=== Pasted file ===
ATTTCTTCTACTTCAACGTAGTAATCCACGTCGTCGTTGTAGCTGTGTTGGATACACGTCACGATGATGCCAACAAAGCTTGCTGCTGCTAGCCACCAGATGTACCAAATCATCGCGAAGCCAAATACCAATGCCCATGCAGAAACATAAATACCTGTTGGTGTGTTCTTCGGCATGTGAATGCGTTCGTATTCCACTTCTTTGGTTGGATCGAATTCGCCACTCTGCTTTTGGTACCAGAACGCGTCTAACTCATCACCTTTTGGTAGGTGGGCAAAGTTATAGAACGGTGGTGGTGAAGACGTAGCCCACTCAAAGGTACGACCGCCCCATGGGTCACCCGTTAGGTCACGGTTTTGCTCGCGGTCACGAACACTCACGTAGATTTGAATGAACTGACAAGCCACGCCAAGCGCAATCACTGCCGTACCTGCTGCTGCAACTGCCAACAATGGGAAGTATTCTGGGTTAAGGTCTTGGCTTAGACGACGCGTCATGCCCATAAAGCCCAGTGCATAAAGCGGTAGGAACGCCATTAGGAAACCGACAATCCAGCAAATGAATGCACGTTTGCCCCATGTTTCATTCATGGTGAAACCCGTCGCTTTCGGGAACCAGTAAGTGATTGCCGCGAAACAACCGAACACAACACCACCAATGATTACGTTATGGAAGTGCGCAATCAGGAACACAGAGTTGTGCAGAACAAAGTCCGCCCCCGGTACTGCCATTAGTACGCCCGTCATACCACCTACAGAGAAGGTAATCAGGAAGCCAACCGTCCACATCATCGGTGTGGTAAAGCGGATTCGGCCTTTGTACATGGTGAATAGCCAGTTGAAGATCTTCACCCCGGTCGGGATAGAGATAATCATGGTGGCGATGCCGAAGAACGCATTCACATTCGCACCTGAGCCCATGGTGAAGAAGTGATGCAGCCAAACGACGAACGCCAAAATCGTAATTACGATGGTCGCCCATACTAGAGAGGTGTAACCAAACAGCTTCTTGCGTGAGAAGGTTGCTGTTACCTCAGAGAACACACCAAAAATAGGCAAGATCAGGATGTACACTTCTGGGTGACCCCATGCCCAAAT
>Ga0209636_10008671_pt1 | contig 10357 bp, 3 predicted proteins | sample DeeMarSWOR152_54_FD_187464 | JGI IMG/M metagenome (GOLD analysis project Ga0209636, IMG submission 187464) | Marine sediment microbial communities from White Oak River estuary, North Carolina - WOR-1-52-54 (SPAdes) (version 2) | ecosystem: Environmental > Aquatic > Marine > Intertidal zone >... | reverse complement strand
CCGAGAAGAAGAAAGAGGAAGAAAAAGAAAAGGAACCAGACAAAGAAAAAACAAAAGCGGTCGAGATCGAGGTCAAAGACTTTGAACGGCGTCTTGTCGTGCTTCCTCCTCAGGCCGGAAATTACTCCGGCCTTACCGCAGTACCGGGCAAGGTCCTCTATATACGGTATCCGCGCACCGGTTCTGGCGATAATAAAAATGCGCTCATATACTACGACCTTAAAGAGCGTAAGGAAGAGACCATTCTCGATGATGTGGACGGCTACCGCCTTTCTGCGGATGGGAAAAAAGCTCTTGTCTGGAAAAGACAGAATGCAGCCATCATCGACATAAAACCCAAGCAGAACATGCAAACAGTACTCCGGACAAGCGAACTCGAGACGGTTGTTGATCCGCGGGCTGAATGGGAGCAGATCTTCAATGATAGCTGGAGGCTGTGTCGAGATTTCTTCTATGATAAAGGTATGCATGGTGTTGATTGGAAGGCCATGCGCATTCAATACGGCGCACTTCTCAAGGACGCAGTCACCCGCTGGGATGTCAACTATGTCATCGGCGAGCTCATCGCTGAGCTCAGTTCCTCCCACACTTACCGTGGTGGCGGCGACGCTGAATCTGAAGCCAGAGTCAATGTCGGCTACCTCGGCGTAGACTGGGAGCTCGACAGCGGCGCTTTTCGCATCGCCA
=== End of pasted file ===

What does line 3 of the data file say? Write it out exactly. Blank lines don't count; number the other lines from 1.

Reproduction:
CCGAGAAGAAGAAAGAGGAAGAAAAAGAAAAGGAACCAGACAAAGAAAAAACAAAAGCGGTCGAGATCGAGGTCAAAGACTTTGAACGGCGTCTTGTCGTGCTTCCTCCTCAGGCCGGAAATTACTCCGGCCTTACCGCAGTACCGGGCAAGGTCCTCTATATACGGTATCCGCGCACCGGTTCTGGCGATAATAAAAATGCGCTCATATACTACGACCTTAAAGAGCGTAAGGAAGAGACCATTCTCGATGATGTGGACGGCTACCGCCTTTCTGCGGATGGGAAAAAAGCTCTTGTCTGGAAAAGACAGAATGCAGCCATCATCGACATAAAACCCAAGCAGAACATGCAAACAGTACTCCGGACAAGCGAACTCGAGACGGTTGTTGATCCGCGGGCTGAATGGGAGCAGATCTTCAATGATAGCTGGAGGCTGTGTCGAGATTTCTTCTATGATAAAGGTATGCATGGTGTTGATTGGAAGGCCATGCGCATTCAATACGGCGCACTTCTCAAGGACGCAGTCACCCGCTGGGATGTCAACTATGTCATCGGCGAGCTCATCGCTGAGCTCAGTTCCTCCCACACTTACCGTGGTGGCGGCGACGCTGAATCTGAAGCCAGAGTCAATGTCGGCTACCTCGGCGTAGACTGGGAGCTCGACAGCGGCGCTTTTCGCATCGCCA